Known internationally as the man who created New World cuisine, Florida chef Norman Van Aken has always been a bit of a culinary superhero. In the 1980s he revolutionized the way Americans think about flavor by blending Latin, Caribbean, Asian, African, and American cuisines and tastes. Today, he oversees his acclaimed restaurant Norman’s at the Ritz-Carlton in Orlando, Florida. Van Aken is the only Floridian inducted into the prestigious James Beard “Who’s Who in American Cooking.” He won the James Beard Award for Best Chef in the Southeast in 1997, and his restaurant, Norman’s of Coral Gables, was deemed best restaurant in Florida by The New York Times. Gourmet magazine named it as one of America’s Top Tables. The James Beard Foundation named Norman’s as The Best Restaurant in America in its first year of eligibility.
The godfather of fusion talked to Hungry Beast about eight of his favorite recipes from his cookbook, New World Kitchen: Latin American and Caribbean Cuisine.
This marinade is one of my all-time heroes. Try it on breasts of chicken and you’ll see what can make a chicken sing. But don’t limit yourself—I use it most often on duck breasts. You can immerse the portions or you can apply it like a barbecue sauce as you cook everything from birds to pork. I’ve even marinated portobello mushrooms and prepared them for my vegetarian friends.
Black Bean, Tropical Fruit, and Queso Blanco Salsa
Since the publication of New World Kitchen, this dish has become one of our go-to dishes for when we are doing any kind of tailgate, office, or cocktail party. I have given this recipe to members of our family (tough critics!) and they l-o-v-e this salsa! They end up getting big compliments from their group of friends. What could be better than bragging rights so easily attained?
Tiradito of Scallops
This is a technique even more than a recipe. It will open up a whole ocean of ideas for you. It is basically a Peruvian-Japanese marriage between sushi and ceviche. I look for the freshest fish, so the scallops here are only an illustration. I like it equally with line-caught fish like salmon, snapper, and tuna.
Papas Chorreadas with Romaine
Imagine macaroni and cheese, but sub out the pasta for potatoes and you get an idea of how delicious this Colombian dish is. I use it most often to accompany a great grilled steak or a baked ham.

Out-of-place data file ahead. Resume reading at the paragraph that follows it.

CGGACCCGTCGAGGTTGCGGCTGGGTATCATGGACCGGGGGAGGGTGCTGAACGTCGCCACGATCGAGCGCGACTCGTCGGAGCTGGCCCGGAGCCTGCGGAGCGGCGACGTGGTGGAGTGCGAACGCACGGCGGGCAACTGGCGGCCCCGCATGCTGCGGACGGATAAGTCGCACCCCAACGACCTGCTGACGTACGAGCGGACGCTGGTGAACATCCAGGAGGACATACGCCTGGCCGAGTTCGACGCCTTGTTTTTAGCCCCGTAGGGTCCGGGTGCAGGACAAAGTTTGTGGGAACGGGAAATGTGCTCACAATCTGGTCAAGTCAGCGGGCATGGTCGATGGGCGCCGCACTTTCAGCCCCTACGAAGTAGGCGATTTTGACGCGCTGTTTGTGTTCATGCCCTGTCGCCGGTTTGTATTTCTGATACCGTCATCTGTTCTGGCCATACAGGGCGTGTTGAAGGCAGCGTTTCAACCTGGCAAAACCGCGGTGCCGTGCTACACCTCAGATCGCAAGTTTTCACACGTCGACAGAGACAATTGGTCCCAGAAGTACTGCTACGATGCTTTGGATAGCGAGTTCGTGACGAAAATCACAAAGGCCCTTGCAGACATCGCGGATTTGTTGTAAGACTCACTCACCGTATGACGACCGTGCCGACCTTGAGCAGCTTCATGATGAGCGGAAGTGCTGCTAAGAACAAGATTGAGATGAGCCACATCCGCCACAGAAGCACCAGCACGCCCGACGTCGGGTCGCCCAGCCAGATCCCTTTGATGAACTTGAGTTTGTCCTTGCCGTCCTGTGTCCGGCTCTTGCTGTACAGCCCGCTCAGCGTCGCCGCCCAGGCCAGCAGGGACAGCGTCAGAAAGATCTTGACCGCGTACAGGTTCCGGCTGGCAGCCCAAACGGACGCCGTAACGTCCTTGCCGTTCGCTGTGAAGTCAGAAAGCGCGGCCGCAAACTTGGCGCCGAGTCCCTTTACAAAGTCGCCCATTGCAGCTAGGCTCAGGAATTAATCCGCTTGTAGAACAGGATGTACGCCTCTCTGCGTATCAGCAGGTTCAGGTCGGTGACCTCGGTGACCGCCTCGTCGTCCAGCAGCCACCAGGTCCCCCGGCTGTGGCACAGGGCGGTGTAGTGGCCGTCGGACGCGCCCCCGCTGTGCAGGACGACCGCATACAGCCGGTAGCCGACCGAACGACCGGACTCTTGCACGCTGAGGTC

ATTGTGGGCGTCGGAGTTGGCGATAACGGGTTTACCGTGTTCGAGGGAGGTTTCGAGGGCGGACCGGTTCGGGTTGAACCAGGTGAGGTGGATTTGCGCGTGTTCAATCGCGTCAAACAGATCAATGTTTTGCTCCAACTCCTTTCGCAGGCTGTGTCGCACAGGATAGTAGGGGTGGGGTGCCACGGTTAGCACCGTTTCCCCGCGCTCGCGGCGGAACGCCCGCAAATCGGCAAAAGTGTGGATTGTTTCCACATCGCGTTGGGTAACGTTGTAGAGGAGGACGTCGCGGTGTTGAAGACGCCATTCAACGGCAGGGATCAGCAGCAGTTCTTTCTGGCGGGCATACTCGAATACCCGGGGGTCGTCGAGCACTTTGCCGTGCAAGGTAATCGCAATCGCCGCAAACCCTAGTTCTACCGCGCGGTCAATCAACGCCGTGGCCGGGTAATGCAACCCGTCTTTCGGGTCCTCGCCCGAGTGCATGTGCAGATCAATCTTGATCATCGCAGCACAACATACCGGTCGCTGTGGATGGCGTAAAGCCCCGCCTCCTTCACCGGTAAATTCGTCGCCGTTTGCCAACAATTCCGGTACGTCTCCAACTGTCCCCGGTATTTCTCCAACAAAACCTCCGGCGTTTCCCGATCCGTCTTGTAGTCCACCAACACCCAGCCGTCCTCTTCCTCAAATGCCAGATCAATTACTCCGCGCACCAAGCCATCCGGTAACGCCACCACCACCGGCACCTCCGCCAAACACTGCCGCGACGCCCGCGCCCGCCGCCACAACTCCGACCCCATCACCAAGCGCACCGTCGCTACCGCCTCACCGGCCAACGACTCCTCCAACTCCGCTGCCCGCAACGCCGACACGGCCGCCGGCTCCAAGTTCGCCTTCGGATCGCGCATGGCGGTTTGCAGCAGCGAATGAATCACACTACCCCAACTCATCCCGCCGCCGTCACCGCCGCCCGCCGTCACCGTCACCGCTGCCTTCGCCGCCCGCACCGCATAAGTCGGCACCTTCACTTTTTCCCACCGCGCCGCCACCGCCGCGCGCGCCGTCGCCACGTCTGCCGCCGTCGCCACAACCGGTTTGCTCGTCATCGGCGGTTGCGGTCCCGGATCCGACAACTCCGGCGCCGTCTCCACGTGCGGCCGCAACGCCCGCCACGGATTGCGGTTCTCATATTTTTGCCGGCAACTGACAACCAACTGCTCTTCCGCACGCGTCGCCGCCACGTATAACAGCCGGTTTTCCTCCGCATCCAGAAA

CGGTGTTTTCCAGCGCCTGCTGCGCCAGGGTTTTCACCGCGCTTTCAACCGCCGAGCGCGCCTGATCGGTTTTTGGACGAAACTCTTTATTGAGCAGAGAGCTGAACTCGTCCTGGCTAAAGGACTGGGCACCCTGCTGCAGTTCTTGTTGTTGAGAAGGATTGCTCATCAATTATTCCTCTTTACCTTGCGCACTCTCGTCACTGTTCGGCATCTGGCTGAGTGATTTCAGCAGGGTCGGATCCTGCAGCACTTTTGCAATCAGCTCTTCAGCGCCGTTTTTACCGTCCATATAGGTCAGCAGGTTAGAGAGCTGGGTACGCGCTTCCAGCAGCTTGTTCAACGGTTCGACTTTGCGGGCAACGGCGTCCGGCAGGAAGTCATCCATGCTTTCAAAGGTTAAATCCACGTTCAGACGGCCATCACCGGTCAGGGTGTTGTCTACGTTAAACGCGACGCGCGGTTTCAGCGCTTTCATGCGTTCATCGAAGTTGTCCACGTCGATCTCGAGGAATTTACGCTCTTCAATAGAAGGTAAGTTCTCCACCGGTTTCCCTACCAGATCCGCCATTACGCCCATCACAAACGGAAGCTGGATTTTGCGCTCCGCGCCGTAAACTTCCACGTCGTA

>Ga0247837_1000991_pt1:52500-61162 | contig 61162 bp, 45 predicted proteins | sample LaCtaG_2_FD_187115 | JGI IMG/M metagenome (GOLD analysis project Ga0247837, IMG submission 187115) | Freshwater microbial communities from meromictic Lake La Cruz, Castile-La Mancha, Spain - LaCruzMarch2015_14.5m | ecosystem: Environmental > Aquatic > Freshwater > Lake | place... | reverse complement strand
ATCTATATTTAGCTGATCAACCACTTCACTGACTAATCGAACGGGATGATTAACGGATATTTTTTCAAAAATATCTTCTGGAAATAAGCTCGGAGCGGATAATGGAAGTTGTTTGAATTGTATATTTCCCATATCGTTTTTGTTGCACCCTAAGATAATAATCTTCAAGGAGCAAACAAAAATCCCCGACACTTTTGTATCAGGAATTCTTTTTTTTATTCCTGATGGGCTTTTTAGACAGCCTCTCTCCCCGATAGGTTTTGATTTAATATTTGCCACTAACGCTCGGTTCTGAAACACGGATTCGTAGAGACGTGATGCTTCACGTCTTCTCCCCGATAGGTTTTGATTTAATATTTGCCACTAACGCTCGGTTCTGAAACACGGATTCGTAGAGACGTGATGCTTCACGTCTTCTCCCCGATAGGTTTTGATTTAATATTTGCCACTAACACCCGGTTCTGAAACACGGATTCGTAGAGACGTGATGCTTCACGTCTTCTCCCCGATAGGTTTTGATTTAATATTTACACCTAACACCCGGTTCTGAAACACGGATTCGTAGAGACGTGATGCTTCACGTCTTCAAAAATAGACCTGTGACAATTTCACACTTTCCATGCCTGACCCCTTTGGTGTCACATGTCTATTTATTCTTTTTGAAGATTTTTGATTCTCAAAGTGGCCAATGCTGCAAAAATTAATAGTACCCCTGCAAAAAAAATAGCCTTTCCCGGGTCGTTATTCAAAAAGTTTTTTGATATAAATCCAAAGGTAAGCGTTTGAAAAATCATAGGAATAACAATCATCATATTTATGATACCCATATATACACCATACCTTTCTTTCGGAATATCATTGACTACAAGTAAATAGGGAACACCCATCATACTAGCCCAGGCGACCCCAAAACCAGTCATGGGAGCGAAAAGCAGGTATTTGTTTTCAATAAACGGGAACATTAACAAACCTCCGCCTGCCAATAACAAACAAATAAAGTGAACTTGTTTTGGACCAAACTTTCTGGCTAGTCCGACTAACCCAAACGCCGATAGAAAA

Curried Chicken with Pineapple, Cucumber, and Coconut
The oceanic crossroads that unite Asian, Indian, and Caribbean cookery are met in the magical flavors of this dish. The coconut milk (yes, out of a can is fine) gently tames the curry’s fire in a way that will make converts out of those not yet in love with the spice so emblematic of India.
Grill-Roasted Rack of Lamb in Red Mole
With not much more than a few minutes of oven cooking, a spice grinder, and a blender, you can make your own classic mole—a sauce that has often confounded even dedicated chefs. It might also introduce you to the cooking bananas known as plantains. It was that very ingredient that caused me to form my initial love of Caribbean cuisine. More than a recipe, this could be your ticket south.
Chicken and Seafood Stew with Coconut Milk and Nuts (Xinxim)
This dish is one that I admittedly classify as a “master class” recipe in a book we wanted to keep simpler than many chef-written cookbooks. But anything less would have been a disservice to this Afro-Brazilian dish bearing a melodic Portuguese name. Its mixing of chicken and seafood is akin to paella, but it is truly a product of the Old World crashing onto the shores of the New, where history was forever changed.
The flavor of these “dessert amuse-bouches” will make you feel the kiss the name implies. Brace your knees—it will be a deep, chocolaty kiss. I love to serve them with vibrantly colored purees of various seasonal fruits for contrast and refreshing lift.
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